Before I Die: Sink Hair!

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I snapped this photo while visiting daughter Laura and son-in-law Matt in Dallas. Texas has the best beer gardens. At this one, folks take turn filling in the blanks. From the looks of the crowd, I suspect these answers were chalked in by beer drinkers a lot younger than I am. I bet they contemplated their bucket lists with a much airier attitude than we older folks do.

But this post isn’t  about my bucket list. It’s about coming to terms with dying. Who’s working on it?

Me.

My mother’s death, and the great courage she showed, gives me the guts to really contemplate my earthly mortality. The experts promise that accepting death helps us live the rest of our years with gratitude and gusto. Want to ponder this more? Read this article from the New York Times.

For me, one aspect is finally realizing I can’t control much of what happens after I die (because I’m dead.) Who takes my dolls and my grandmother’s china? How many years (or months!) until Cliff remarries? Will anyone remember (or keep) my published books?

What I cared about at forty, I can now let go.

But the other day we had friends coming over. I realized at the last minute that I had NOT gone over the bathroom. Yucky hair festooned the sink. My hair.

What if I weren’t here to clean the sink? What if I were dead and people came to pay their condolences to Cliff and the sink looked like it did last Friday night?

I don’t care if there are clothes piled on the chair in the hall. I don’t care if there are dishes in the sink. I don’t care if there are shoes by the back door.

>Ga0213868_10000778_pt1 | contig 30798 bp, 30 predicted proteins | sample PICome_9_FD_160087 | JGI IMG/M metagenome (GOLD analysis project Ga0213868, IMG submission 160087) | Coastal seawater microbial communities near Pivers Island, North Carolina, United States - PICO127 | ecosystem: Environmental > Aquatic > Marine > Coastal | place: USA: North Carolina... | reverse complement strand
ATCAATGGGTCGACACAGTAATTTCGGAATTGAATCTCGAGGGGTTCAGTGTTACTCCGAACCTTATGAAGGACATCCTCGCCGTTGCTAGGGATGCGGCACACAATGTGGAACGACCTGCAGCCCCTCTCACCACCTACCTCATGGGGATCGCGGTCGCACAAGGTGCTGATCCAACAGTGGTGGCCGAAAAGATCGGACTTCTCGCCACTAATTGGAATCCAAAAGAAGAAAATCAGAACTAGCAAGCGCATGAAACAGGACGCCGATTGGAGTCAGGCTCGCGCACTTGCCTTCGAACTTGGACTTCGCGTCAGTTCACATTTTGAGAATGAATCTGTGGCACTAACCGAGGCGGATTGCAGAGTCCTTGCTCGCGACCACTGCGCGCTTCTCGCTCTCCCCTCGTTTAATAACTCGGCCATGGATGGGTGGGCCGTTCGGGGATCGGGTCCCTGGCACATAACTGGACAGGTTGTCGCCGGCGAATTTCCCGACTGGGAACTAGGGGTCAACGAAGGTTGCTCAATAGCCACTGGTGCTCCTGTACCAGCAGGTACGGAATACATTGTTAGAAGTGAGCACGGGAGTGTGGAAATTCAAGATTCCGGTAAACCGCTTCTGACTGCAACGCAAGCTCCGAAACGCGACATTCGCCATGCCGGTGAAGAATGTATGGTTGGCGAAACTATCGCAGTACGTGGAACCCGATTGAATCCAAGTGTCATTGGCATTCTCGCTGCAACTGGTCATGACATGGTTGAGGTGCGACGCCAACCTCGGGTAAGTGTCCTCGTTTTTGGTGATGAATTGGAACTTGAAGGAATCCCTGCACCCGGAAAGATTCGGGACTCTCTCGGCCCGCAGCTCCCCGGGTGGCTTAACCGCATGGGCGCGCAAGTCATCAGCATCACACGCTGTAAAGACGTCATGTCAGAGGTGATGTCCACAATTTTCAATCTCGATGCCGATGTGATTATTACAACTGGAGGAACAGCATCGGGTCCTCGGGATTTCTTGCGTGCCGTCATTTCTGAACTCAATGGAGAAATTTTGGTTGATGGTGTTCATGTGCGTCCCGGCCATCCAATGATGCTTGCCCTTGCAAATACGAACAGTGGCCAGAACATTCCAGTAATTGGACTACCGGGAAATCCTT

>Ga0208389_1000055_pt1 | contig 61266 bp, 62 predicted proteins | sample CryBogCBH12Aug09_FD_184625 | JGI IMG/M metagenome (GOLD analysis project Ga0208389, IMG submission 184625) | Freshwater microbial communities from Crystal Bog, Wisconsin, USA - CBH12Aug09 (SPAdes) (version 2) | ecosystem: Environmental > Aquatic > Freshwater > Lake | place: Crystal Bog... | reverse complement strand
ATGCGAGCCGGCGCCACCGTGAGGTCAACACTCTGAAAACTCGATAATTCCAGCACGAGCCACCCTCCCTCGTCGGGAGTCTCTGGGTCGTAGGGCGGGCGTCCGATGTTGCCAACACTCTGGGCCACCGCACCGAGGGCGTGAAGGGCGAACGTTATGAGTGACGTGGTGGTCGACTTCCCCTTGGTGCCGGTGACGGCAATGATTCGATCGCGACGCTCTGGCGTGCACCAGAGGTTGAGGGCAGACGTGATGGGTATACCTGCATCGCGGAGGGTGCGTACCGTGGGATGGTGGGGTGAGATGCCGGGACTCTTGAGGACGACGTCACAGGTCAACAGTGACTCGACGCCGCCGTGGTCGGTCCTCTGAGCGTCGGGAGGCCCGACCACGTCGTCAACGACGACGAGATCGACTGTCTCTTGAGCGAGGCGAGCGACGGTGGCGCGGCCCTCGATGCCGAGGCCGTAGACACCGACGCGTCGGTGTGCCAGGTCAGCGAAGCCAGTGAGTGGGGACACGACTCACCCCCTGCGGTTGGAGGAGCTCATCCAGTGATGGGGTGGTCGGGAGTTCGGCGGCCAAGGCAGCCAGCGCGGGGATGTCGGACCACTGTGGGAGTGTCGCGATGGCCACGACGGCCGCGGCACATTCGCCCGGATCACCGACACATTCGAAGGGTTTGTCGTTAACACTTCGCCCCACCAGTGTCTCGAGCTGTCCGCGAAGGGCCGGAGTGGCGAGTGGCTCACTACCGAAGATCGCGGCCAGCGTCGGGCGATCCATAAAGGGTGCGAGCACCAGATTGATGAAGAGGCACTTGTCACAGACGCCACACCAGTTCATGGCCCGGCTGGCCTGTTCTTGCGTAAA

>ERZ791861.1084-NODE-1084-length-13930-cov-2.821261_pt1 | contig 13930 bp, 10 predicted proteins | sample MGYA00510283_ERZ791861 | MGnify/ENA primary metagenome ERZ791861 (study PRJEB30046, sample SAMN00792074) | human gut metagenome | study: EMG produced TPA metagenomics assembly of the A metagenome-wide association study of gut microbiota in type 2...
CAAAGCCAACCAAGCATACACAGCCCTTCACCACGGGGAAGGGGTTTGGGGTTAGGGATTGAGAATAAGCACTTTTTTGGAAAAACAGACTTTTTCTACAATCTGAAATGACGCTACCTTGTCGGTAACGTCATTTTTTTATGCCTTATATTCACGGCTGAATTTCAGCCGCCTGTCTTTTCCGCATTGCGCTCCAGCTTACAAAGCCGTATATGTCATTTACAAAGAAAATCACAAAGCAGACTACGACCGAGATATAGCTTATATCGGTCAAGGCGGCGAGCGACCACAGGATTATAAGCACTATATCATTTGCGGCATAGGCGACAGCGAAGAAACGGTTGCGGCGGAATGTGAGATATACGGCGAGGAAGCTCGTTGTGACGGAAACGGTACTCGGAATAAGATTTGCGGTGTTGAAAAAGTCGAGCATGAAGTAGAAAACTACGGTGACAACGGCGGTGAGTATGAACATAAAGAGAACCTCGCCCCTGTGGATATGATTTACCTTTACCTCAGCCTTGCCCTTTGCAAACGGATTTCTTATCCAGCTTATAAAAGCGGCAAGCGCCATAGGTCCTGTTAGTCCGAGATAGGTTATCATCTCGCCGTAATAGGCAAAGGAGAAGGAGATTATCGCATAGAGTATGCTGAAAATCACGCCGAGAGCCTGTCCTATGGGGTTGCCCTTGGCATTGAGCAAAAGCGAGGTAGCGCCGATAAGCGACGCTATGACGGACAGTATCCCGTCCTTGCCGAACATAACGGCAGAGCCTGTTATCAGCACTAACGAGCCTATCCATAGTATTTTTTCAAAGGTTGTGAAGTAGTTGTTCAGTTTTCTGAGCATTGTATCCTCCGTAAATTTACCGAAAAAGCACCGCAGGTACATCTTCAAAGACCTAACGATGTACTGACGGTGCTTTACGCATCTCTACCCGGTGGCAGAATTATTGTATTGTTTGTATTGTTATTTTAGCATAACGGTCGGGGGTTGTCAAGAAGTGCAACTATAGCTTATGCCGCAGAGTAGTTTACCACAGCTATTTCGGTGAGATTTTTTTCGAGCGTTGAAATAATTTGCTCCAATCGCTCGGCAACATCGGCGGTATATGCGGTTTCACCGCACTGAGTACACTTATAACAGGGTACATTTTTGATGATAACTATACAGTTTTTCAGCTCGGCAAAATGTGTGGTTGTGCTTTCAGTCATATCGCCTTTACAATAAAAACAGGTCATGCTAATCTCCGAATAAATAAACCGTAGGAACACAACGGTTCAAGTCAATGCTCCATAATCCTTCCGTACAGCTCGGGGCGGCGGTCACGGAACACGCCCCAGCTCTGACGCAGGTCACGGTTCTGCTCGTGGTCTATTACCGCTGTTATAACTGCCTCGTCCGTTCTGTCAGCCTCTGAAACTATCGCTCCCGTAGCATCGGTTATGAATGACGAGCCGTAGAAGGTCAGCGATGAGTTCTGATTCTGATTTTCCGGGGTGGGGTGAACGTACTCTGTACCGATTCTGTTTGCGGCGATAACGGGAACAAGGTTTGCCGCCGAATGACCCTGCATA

Do I care about sink hair?

YES!

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I told Cliff NOT to let anyone into the house until he has checked the sink. The sponge and cleaner are underneath. The picture above (which also shows my new monogrammed soap dispenser) demonstrates how I want the sink to look.

Cliff said okay. What a man! I hope he finds an adorable second wife.

I’m not ready to die yet, but I’m one mini-step closer now that I know my sink’s appearance is secured.

How about you?

What have you let go?

What do you still worry/care about after you die?

23 responses »

  1. Funny and appealing post. Like life- there is fun and joy- while the dark one waits patiently. My mother would have agreed with you about sink hair! As for me- when I was younger with the kids at home, I always told my husband “Hon, there is no Santa. So if anything happens to me- YOU have to buy the presents for the kids.” At this point, I don’t want to leave a lot of stuff for the kids to have to go through. I know many of us have had to close our parents’ homes. Thanks for a great post!

  2. I have let go that family members clearing out my stuff will find writing/teacher clutter. I have downsized some, but I still accumulate more. I’ve accepted that most likely they will choose to toss it all. I’ve come to terms with that.